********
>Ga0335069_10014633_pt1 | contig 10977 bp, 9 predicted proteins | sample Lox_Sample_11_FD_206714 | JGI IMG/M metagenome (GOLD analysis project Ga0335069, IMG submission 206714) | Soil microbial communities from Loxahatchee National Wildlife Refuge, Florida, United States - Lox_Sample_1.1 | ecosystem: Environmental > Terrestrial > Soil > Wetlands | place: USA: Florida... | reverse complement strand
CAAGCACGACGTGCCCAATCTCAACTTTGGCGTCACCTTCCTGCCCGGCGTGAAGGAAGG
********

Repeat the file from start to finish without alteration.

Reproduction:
>Ga0335069_10014633_pt1 | contig 10977 bp, 9 predicted proteins | sample Lox_Sample_11_FD_206714 | JGI IMG/M metagenome (GOLD analysis project Ga0335069, IMG submission 206714) | Soil microbial communities from Loxahatchee National Wildlife Refuge, Florida, United States - Lox_Sample_1.1 | ecosystem: Environmental > Terrestrial > Soil > Wetlands | place: USA: Florida... | reverse complement strand
CAAGCACGACGTGCCCAATCTCAACTTTGGCGTCACCTTCCTGCCCGGCGTGAAGGAAGG